Continuing down this path…I don’t often watch television, but when I do, I watch shows like Intervention. Blame my fascination with abnormal psychology; there’s something about the recurring patterns and trying to read the situations that appeals to me. I’ve been accused of being a natural-born therapist, and perhaps I am, but let’s not forget that these skills also come in extremely handy when writing fiction. I’d be lying if I said some hints of these people don’t slip into the characters that I write, even if subconsciously, but that’s a topic for another time. For now, let’s talk about one of the traits that so many of the poor addicts on the show have: the delusion that somehow everything is going to work out. For instance, on a recent episode a girl in her late teens talked about how she and her boyfriend were going to end up with this large house with a lot of dogs and a perfect life, but I was absolutely perplexed as to how she planned for this to happen.

Granted, she was young, and the addiction had frozen her at an even younger age – something that I suspect happens to many of the addicts with this form of denial. The thought process is not unfamiliar to me, as I suffered from it myself for many years when I struggled with my own codependency, but again, that’s not my focus here. My focus is how many people who are otherwise reasonable and don’t seem to have addiction or co-addiction problems think in this same fashion. They don’t see how much power they really have over their own lives and remain stuck in “everyday life”, wondering why others “have all the luck”.

This is the point in the tale where everything starts to come together. We take the information from Point A – DiFranco’s savvy blend of planning and passion and blend it with Point B – the lack of planning that leaves people stuck in the rut of everyday life, season with a little bit of inspiration, and we start to see an answer emerge. Perhaps the answer to the doldrums of everyday life, to living on the treadmill of life, is to mix the passion of whatever it is that you truly love with some measure of planning to help dig out of the hole? Hell, with this approach, even if you fail, you can say you’ve done something truly exceptional in your life. Everyday that I practice this approach, I feel more alive and in touch with both who I am and the world around me.

But the nuts and bolts, the nuts and bolts, that is the true crux of the problem. Where to begin with the plan? How to harness all that excitement? I can’t tell you what will work for you, but I can tell you what works for me. Maybe you can take some of that and translate it into a workable idea for you.

Today, I will give you the outline of how I do it, and tomorrow I will expand on those points, as we’re already running a little long. It’s nothing earth-shattering, which makes me wonder why so few people really seem to pursue their dreams. The five steps are as follows, though they do have their own sub-steps, which we’ll examine tomorrow:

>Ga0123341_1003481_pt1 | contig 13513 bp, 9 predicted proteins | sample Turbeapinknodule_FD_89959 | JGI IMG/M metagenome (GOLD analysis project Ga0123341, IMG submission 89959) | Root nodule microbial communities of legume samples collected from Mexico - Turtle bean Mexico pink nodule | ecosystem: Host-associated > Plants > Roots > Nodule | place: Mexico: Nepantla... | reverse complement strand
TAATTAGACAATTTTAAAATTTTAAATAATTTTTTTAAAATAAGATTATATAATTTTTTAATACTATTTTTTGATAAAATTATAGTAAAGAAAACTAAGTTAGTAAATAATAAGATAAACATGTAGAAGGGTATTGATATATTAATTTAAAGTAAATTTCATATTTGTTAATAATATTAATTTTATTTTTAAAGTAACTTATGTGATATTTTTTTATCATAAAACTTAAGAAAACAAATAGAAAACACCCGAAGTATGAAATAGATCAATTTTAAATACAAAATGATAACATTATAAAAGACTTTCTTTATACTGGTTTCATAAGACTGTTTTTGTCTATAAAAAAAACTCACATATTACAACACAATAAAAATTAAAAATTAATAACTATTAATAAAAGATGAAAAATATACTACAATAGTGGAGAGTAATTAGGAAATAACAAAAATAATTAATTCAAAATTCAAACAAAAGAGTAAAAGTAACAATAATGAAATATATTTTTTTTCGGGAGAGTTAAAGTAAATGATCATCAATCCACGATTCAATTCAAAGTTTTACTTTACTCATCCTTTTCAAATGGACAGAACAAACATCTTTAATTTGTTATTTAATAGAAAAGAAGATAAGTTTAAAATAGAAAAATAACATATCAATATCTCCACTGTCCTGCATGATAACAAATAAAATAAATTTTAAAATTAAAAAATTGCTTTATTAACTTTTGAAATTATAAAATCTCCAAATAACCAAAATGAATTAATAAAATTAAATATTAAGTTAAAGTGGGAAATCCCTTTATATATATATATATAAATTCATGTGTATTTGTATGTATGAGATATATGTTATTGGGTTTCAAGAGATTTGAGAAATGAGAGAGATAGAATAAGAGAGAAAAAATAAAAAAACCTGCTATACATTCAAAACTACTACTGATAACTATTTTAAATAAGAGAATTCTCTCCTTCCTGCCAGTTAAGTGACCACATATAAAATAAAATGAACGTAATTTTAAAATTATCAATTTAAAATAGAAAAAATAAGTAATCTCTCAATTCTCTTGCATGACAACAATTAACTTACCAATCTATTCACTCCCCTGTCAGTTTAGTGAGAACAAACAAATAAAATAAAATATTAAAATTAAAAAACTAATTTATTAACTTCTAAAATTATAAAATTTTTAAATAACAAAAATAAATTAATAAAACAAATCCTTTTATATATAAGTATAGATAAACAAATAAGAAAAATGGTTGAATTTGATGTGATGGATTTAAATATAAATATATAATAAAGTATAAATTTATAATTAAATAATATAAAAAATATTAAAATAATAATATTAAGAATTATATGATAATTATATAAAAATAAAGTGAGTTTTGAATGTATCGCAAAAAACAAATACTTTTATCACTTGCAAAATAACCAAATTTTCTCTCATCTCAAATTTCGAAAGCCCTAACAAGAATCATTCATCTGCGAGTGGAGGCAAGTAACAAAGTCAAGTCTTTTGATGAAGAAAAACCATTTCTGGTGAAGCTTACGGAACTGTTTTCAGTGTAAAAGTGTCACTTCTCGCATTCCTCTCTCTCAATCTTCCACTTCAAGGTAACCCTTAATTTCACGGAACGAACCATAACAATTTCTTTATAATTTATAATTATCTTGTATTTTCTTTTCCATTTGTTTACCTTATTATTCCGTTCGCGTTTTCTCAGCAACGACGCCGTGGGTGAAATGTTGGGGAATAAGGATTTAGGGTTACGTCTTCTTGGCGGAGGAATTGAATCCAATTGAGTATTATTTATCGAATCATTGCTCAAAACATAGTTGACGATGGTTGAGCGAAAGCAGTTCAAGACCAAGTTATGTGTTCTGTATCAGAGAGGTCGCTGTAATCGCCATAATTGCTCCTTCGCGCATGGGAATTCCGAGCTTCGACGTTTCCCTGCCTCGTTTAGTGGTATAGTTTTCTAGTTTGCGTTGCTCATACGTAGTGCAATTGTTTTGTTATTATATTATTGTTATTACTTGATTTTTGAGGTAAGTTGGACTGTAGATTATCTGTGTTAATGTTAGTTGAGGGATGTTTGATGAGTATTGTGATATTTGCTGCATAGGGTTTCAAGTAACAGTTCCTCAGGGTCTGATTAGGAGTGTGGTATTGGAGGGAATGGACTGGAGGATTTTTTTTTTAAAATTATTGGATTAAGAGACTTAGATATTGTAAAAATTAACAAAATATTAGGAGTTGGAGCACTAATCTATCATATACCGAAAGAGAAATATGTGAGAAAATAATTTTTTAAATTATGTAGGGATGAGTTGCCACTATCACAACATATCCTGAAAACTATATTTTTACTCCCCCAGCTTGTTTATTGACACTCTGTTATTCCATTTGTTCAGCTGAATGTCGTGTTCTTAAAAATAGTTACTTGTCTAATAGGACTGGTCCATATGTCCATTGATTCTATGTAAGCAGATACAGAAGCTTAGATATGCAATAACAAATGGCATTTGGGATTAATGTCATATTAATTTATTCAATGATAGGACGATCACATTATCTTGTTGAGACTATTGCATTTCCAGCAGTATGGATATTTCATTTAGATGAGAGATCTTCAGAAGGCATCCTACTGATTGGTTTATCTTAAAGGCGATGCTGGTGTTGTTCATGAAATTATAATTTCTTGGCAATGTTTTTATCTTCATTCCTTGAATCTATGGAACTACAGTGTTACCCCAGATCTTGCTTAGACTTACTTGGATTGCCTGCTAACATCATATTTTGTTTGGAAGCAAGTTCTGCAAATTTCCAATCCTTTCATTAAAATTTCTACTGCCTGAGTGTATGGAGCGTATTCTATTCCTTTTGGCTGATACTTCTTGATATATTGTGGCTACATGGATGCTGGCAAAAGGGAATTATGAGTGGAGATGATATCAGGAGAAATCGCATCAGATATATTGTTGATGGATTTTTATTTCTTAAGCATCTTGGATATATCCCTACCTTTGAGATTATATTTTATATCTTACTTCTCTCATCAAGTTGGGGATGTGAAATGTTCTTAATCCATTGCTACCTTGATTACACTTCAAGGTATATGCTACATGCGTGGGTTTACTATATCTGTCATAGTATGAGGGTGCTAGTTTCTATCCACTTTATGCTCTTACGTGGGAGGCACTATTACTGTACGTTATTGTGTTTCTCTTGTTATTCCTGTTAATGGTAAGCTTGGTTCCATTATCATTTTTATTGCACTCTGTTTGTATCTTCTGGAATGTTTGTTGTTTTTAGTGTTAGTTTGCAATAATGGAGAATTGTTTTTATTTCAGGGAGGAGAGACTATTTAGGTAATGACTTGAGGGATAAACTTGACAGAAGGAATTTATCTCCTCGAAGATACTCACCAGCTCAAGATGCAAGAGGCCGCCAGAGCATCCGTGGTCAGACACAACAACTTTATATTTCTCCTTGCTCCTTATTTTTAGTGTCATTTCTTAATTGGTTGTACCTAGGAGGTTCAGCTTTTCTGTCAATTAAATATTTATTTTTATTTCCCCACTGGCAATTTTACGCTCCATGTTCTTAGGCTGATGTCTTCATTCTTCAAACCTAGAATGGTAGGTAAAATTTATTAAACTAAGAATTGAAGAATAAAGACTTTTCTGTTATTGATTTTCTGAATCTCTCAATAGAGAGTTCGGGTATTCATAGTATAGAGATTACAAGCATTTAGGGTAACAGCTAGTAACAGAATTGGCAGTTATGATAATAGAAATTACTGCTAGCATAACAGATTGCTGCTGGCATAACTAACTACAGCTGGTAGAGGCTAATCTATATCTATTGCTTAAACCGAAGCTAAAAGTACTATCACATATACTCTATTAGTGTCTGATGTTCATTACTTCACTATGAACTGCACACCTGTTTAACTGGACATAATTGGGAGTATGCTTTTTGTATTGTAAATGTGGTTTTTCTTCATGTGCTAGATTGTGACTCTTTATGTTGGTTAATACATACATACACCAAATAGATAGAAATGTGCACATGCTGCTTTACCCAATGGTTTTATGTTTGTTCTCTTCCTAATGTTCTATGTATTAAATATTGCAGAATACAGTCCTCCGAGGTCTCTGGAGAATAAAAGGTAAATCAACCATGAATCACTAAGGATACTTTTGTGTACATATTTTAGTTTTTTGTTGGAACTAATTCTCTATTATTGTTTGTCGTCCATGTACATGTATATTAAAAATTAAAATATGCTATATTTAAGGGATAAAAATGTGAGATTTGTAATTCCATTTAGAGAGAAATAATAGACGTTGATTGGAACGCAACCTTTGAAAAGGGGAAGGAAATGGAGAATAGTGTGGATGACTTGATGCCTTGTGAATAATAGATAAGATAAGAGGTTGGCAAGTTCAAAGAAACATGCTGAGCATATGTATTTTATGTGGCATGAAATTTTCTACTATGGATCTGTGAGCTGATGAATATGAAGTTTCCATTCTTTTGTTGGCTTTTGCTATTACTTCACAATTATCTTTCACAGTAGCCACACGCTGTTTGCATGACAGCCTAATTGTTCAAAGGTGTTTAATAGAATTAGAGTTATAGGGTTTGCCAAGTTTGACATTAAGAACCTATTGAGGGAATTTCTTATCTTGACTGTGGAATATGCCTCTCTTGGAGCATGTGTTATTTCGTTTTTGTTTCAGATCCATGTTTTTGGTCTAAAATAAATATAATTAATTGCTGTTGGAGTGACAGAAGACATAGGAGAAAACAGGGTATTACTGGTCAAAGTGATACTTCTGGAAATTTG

1. Concept Creation
  2. Concept Growth
  3. Execution Plan
  4. Execution
  5. Checklist for Follow-Up
Check in tomorrow for Part 2.
Today’s featured link is Livin’ Life Through Books, a book review blog that seems to focus on young adult and supernatural romance books. She also interviews authors and has a feature that seems unique so far in my travels through book blogs: she includes short blurbs about books that are releasing on a given Wednesday. I’ve already learned about some new releases just through this feature. She also includes a song of the week, a nice little feature that makes me wonder…would it be a good idea here? Hmmm. Anyway, give her a read!

Getting Started

Yesterday was not my most productive day; in fact, it was the least productive day I’ve had in the last few weeks, barring any days I may have taken off. My plan for today is to really dive into things, and I’m also pretty sure I’ll make up a lot of time this weekend.  I’m trying to keep from getting locked into a business-like, almost nazi approach when it comes to being productive. I have a bad tendency to become compulsive about things, and I want to make sure I keep away from being compulsive about this, as right now it’s one of the most important things in my life.

I guess that’s a pretty wordy way to say “I don’t want to overdo it and burn out”. But that’s the point of a warmup, isn’t it?

I have always written to music. It’s been one of the defining traits of my writing  “career”, such as it is, and music itself has long been one of my own personal defining traits outside of its role in my creative processes. I think I have pretty good taste, with a smattering of guilty pleasures here and there, but let me tell you, it took a lot of cutting through crap and evolving to get there.

The reason I mention this is that I suddenly find myself unable to write when I’m listening to music. I don’t understand it, but the internal voice that I have to listen to when I write has become so strong that the music is just too much for it. I can’t connect with the voice, and my writing becomes mediocre. I have to be right there with the voice, present and connected. I’m very curious if this is the case with other writers. Is this what it’s like to finally find your voice? If so, I like it. A lot. But it has meant some changes in my writing process.

Part of my goal in maintaining this blog, aside from simply documenting my progress, is to offer some resources for other writers. It seems important to me that we offer one another support and learning opportunities, because this is a damned hard craft to practice. As such, I’m going to try to link some sort of writing resource daily – another writer’s blog, something along those lines. As I link these within the blog itself, I’ll add them to my list of links as well.

Today I’m linking to Author Culture. It’s a great collaborative effort that features extremely well-written posts on everything from book doctors to book reviews, editing and queries, and even cartoons. I’ve learned quite a bit on the business side of this whole thing over there, and I highly recommend it.